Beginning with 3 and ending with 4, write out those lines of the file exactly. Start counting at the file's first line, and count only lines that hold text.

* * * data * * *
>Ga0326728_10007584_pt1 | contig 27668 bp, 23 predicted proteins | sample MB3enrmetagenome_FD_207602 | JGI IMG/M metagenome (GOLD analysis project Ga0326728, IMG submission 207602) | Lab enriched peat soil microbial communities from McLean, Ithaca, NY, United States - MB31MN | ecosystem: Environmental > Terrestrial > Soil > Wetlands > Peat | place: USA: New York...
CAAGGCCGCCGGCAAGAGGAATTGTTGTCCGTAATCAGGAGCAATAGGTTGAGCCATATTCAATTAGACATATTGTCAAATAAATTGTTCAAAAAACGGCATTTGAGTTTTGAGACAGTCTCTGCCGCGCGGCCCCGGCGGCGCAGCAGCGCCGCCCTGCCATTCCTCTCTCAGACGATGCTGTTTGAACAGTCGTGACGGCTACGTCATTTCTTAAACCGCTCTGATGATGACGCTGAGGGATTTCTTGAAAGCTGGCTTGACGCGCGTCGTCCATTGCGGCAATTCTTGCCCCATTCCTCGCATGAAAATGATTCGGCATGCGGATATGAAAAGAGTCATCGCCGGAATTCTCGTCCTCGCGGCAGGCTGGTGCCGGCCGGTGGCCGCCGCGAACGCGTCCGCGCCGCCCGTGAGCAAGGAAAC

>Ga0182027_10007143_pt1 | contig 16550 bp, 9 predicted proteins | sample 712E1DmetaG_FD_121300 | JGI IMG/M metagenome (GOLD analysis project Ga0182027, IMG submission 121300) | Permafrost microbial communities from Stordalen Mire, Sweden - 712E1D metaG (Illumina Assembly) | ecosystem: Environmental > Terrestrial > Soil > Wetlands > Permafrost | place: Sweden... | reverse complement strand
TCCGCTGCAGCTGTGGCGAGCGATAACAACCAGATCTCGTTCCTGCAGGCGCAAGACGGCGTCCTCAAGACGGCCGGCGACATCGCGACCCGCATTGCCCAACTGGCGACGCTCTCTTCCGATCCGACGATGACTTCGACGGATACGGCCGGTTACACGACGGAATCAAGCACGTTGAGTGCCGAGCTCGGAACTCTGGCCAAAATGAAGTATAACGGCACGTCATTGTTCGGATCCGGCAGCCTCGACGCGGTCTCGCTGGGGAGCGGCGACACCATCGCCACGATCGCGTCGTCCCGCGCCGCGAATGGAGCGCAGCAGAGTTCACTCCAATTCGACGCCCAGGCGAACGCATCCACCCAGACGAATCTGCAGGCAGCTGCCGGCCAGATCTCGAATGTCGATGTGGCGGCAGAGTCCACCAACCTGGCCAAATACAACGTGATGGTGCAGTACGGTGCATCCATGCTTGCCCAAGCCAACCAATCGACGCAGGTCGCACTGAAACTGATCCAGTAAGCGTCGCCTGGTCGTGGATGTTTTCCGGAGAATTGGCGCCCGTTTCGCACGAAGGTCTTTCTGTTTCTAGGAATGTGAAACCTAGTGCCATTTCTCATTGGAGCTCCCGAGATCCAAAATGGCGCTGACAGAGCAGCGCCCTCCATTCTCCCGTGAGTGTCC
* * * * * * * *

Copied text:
>Ga0182027_10007143_pt1 | contig 16550 bp, 9 predicted proteins | sample 712E1DmetaG_FD_121300 | JGI IMG/M metagenome (GOLD analysis project Ga0182027, IMG submission 121300) | Permafrost microbial communities from Stordalen Mire, Sweden - 712E1D metaG (Illumina Assembly) | ecosystem: Environmental > Terrestrial > Soil > Wetlands > Permafrost | place: Sweden... | reverse complement strand
TCCGCTGCAGCTGTGGCGAGCGATAACAACCAGATCTCGTTCCTGCAGGCGCAAGACGGCGTCCTCAAGACGGCCGGCGACATCGCGACCCGCATTGCCCAACTGGCGACGCTCTCTTCCGATCCGACGATGACTTCGACGGATACGGCCGGTTACACGACGGAATCAAGCACGTTGAGTGCCGAGCTCGGAACTCTGGCCAAAATGAAGTATAACGGCACGTCATTGTTCGGATCCGGCAGCCTCGACGCGGTCTCGCTGGGGAGCGGCGACACCATCGCCACGATCGCGTCGTCCCGCGCCGCGAATGGAGCGCAGCAGAGTTCACTCCAATTCGACGCCCAGGCGAACGCATCCACCCAGACGAATCTGCAGGCAGCTGCCGGCCAGATCTCGAATGTCGATGTGGCGGCAGAGTCCACCAACCTGGCCAAATACAACGTGATGGTGCAGTACGGTGCATCCATGCTTGCCCAAGCCAACCAATCGACGCAGGTCGCACTGAAACTGATCCAGTAAGCGTCGCCTGGTCGTGGATGTTTTCCGGAGAATTGGCGCCCGTTTCGCACGAAGGTCTTTCTGTTTCTAGGAATGTGAAACCTAGTGCCATTTCTCATTGGAGCTCCCGAGATCCAAAATGGCGCTGACAGAGCAGCGCCCTCCATTCTCCCGTGAGTGTCC